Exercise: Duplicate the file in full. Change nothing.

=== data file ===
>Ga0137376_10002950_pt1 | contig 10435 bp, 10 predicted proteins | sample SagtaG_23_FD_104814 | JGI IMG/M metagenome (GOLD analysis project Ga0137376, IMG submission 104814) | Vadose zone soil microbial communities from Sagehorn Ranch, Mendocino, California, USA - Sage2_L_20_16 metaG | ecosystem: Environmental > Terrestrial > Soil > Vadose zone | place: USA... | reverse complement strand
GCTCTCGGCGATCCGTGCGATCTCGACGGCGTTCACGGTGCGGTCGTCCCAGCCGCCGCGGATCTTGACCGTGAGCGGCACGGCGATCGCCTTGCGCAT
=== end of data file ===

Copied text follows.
>Ga0137376_10002950_pt1 | contig 10435 bp, 10 predicted proteins | sample SagtaG_23_FD_104814 | JGI IMG/M metagenome (GOLD analysis project Ga0137376, IMG submission 104814) | Vadose zone soil microbial communities from Sagehorn Ranch, Mendocino, California, USA - Sage2_L_20_16 metaG | ecosystem: Environmental > Terrestrial > Soil > Vadose zone | place: USA... | reverse complement strand
GCTCTCGGCGATCCGTGCGATCTCGACGGCGTTCACGGTGCGGTCGTCCCAGCCGCCGCGGATCTTGACCGTGAGCGGCACGGCGATCGCCTTGCGCAT